1. Thanks Mica, I’m grateful for D.B. Wimmer’s insight too. And I appreciate you taking the time to let us know. I know and respect that every person thinks differently, but there’s no harm in getting a few ideas from the opposite gender.

  2. I definitely agree with your point about unrealistic characters. I hate romance novels (with the exception of the classics… thank you Jane Austen!) for this reason alone. And the bad writing, but let’s face it, bad writing and bad characters usually go hand in hand.

    I question whether all men’s brains literally “shut down” though. I don’t doubt that that’s a common thing, I just think it probably depends upon a lot of variables, one of them being personality type. I honestly can’t imagine someone with Ne-Ti (i.e. INTP, ENTP) ever shutting down their brain to be honest, though I have no doubt they could just stop noticing literally everything about them because they’re busy living in their own little worlds.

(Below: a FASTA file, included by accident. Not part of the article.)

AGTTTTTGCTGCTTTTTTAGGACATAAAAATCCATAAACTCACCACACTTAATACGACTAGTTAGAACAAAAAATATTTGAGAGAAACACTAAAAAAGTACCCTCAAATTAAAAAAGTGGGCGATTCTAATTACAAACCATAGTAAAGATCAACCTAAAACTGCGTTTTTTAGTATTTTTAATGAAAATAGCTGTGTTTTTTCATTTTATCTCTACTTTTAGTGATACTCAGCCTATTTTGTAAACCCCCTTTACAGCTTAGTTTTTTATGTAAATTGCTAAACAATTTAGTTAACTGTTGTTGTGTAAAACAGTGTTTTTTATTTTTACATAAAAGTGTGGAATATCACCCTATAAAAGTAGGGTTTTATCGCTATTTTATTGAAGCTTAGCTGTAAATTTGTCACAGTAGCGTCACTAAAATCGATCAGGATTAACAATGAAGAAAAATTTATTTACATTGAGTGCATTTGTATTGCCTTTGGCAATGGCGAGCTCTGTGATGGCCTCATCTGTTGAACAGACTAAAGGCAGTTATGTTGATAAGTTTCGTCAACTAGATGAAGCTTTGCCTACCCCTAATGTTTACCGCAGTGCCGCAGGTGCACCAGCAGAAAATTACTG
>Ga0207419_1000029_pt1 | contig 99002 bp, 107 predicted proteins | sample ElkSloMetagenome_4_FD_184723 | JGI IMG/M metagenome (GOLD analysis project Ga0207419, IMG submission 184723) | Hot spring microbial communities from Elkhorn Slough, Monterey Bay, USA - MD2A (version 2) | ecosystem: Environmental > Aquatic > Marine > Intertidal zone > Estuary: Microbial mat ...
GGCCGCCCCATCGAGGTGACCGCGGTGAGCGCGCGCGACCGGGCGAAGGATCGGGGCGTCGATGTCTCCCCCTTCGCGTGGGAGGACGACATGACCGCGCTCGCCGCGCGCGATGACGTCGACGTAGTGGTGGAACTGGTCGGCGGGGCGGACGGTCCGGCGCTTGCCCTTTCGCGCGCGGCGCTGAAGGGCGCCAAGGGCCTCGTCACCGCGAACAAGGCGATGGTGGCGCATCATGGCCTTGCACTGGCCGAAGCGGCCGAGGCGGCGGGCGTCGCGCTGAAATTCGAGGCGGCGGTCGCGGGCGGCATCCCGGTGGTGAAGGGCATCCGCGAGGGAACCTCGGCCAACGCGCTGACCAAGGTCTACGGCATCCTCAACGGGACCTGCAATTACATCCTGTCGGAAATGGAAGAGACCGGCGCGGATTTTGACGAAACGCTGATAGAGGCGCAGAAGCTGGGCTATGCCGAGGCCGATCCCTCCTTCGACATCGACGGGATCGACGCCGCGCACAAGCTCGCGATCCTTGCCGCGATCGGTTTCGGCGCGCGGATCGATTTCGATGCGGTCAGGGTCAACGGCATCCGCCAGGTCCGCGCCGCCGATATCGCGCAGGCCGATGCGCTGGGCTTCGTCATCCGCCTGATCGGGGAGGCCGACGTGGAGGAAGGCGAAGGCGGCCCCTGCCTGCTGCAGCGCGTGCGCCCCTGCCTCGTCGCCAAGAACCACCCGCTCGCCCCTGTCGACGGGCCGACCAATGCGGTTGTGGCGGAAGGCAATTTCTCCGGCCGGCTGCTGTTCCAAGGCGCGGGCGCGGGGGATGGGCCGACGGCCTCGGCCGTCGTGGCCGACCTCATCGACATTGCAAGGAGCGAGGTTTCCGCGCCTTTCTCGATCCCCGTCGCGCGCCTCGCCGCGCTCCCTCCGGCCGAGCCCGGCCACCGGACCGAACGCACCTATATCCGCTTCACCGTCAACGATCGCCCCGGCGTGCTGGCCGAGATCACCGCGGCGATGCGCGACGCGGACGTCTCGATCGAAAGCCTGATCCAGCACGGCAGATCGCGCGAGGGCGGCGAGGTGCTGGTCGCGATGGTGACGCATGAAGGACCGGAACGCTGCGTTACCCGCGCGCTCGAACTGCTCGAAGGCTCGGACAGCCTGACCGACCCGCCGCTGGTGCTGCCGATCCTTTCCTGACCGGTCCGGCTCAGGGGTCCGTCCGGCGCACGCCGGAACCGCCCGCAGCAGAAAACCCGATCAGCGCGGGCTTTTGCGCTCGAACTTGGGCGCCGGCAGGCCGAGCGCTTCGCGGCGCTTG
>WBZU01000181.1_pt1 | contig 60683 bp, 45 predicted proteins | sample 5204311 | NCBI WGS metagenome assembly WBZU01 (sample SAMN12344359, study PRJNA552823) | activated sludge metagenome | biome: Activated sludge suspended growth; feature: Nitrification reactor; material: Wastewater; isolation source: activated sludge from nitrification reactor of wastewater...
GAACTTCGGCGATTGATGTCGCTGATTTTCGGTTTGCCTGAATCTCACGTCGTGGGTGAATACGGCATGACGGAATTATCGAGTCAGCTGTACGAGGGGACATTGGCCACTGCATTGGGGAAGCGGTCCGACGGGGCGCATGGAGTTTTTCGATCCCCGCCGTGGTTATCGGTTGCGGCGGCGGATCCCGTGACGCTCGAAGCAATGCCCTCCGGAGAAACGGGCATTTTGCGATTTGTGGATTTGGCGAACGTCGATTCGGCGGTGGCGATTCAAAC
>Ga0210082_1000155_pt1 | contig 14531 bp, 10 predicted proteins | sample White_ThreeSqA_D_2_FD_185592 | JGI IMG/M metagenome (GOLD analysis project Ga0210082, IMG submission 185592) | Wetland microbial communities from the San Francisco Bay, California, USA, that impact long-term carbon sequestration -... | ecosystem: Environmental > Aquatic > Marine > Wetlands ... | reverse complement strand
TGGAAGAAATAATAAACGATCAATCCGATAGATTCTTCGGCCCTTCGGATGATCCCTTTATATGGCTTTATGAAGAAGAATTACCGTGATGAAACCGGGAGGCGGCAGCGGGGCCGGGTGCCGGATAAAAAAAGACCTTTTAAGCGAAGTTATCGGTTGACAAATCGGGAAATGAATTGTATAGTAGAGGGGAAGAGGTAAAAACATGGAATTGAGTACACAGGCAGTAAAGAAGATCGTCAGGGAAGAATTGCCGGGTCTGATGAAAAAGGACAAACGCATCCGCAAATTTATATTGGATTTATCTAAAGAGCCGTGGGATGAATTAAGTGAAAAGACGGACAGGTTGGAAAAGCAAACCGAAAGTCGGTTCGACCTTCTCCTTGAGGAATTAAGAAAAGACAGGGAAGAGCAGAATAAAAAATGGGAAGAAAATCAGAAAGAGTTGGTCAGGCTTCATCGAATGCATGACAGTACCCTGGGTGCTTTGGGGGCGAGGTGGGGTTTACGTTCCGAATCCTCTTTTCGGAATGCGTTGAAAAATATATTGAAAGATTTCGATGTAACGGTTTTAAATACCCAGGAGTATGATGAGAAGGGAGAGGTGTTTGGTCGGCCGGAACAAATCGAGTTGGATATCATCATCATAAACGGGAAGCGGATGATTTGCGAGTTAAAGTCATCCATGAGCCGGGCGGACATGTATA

But being oblivious because of not thinking, and being oblivious because of thinking of a hundred different things at a rate of 200mph are two very different things.

    1. So true, Abigail. I agree it depends on the personality and circumstance, and even genre. I must say, that since Douglas wrote this, I’m still constantly curious and on the hunt for real responses men give when they meet a woman. I’m one of those lurkers you see in coffee houses, spying on conversations. I think I’ll never understand, lol. But it’s great to think about it differently.

  3. I think a point has been missed here. Romance novels aren’t for men. There’s